Brand, Barbarina (DNB00)
BRAND, BARBARINA, Lady Dacre (1768–1854), poet and dramatist, was the third daughter of Admiral Sir Chaloner Ogle, bart., by Hester, youngest daughter and coheir of John Thomas, D.D., bishop of Winchester. She was married first to Valentine Henry Wilmot of Farnborough, Hampshire, an officer in the guards, and secondly, on 4 Dec. 1819, to Thomas Brand, twenty-first Lord Dacre, who died without issue on 21 March 1851. She died in Chesterfield Street, Mayfair, London, on 17 May 1854, in her eighty-seventh year.
Lady Dacre was one of the most accomplished women of her time. In 1821 her poetical works were privately printed in two octavo volumes, under the title of 'Dramas, Translations, and Occasional Poems.' Some of these are dated in the last century. They include four dramas, the first of which, 'Gonzalvo of Cordova,' was written in 1810. In the character of the great captain the author followed the novel of Monsieur de Florian. The next, 'Pedarias, a tragic drama,' was written in 1811; its story being derived from 'Les Incas' of Marmontel. Her third dramatic work was 'Ina,' a tragedy in five acts, the plot of which was laid in Saxon times in England. It was produced at Drury Lane 22 April 1815, under the management of Sheridan, to whose second wife, the daughter of Dr. Ogle, dean of Winchester, the author was related. It was not sufficiently successful to induce its repetition. It was printed in 1815, as produced on the stage, but in Lady Dacre's collected works she restored 'the original catastrophe, and some other parts which had been cut out.' The fourth drama is entitled 'Xarifa.' Lady Dacre's book contains also translations of several of the sonnets of Petrarch. Some of these had been privately printed at an earlier date in 1815(?), 1818, and 1819. In 1823, when Ugo Foscolo produced his 'Essays on Petrarch,' he dedicated them to Lady Dacre, and the last forty-five pages of the work are occupied by her ladyship's translations from Petrarch. Her 'Translations from the Italian,' principally from Petrarch, were privately printed at London in 1836, 8vo. In addition to her other accomplishments, Lady Dacre was an excellent amateur artist, and excelled in modelling animals, particularly the horse. She edited in 1831 'Recollections of a Chaperon,' and in 1835 'Tales of the Peerage and Peasantry,' both written by her only daughter, Mrs. Arabella Sullivan, wife of the Rev. Frederick Sullivan, vicar of Kimpton, Hertfordshire.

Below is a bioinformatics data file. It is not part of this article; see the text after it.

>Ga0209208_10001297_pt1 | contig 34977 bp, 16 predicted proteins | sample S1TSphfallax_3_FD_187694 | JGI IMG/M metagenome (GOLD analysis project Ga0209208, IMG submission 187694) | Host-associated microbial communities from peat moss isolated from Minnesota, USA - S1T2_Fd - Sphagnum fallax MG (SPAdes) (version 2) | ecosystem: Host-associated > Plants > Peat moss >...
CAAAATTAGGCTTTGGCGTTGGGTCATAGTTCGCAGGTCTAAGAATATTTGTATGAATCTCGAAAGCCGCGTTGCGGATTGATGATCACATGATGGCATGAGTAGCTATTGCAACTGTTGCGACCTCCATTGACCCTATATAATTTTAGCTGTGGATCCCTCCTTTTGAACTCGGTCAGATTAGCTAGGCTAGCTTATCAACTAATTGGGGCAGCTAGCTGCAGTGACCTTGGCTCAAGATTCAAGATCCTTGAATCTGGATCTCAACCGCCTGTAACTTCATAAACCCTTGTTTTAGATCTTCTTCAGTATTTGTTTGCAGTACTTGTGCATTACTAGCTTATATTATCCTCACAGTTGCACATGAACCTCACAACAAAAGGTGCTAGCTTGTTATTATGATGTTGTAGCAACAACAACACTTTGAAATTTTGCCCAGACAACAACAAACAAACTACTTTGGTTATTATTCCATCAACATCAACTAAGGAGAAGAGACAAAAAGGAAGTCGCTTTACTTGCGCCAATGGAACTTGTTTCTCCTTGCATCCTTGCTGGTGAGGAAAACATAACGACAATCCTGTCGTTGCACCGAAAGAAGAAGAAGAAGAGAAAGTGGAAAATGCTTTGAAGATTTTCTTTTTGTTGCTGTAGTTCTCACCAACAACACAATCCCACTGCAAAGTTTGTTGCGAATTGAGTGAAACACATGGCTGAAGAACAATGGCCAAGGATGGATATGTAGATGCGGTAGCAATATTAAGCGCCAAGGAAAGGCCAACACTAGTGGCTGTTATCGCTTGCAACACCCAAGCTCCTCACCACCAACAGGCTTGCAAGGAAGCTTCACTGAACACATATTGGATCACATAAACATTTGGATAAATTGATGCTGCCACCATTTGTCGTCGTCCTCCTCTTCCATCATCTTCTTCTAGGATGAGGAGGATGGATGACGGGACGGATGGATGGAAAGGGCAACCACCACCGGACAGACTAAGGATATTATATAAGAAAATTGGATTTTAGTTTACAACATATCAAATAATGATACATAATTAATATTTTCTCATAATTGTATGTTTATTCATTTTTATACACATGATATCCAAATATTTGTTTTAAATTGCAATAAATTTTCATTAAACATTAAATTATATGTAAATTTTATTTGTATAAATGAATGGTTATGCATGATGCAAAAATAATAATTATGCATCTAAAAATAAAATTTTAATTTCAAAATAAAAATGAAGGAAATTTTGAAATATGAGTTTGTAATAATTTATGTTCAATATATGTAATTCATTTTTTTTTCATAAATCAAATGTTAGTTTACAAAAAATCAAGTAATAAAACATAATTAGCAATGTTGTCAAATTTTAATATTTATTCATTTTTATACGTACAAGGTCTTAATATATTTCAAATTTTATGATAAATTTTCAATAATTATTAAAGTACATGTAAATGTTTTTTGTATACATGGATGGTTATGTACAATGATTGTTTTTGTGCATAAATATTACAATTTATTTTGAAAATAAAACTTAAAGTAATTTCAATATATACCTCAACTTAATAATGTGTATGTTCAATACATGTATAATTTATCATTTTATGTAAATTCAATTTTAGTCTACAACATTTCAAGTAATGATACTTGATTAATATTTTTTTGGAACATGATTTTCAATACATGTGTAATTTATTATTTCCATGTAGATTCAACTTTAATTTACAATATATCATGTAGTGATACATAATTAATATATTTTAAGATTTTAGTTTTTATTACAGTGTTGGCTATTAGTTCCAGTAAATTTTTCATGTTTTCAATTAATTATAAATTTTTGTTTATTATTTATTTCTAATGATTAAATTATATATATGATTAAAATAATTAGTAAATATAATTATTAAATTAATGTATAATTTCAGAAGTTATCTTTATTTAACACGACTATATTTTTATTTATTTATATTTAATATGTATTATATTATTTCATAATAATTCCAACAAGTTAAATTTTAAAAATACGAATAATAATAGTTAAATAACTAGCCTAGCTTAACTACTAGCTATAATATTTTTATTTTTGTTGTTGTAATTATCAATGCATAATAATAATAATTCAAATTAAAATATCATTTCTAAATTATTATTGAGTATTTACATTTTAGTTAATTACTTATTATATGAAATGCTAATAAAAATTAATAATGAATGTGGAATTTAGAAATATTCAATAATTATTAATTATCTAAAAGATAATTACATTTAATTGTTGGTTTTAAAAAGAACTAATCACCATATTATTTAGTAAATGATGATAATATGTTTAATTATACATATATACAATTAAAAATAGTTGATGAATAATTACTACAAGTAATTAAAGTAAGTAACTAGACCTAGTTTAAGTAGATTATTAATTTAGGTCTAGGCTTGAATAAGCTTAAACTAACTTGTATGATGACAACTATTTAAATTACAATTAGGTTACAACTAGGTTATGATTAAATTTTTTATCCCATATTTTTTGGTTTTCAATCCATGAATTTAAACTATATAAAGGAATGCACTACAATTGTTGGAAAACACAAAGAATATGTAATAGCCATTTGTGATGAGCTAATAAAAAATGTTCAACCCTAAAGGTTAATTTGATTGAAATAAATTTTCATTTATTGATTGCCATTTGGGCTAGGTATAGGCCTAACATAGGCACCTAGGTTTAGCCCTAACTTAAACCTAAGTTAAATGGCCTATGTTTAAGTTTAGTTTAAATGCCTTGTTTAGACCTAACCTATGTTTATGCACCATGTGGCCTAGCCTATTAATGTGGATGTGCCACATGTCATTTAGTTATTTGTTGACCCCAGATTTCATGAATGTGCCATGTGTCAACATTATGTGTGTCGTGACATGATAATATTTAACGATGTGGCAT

[Gent. Mag. N.S. xlii. 296; Cat. of Printed Books in Brit. Mus.; Martin's Privately Printed Books, 276, 466; Quarterly Beview, xlix. 228, 231.]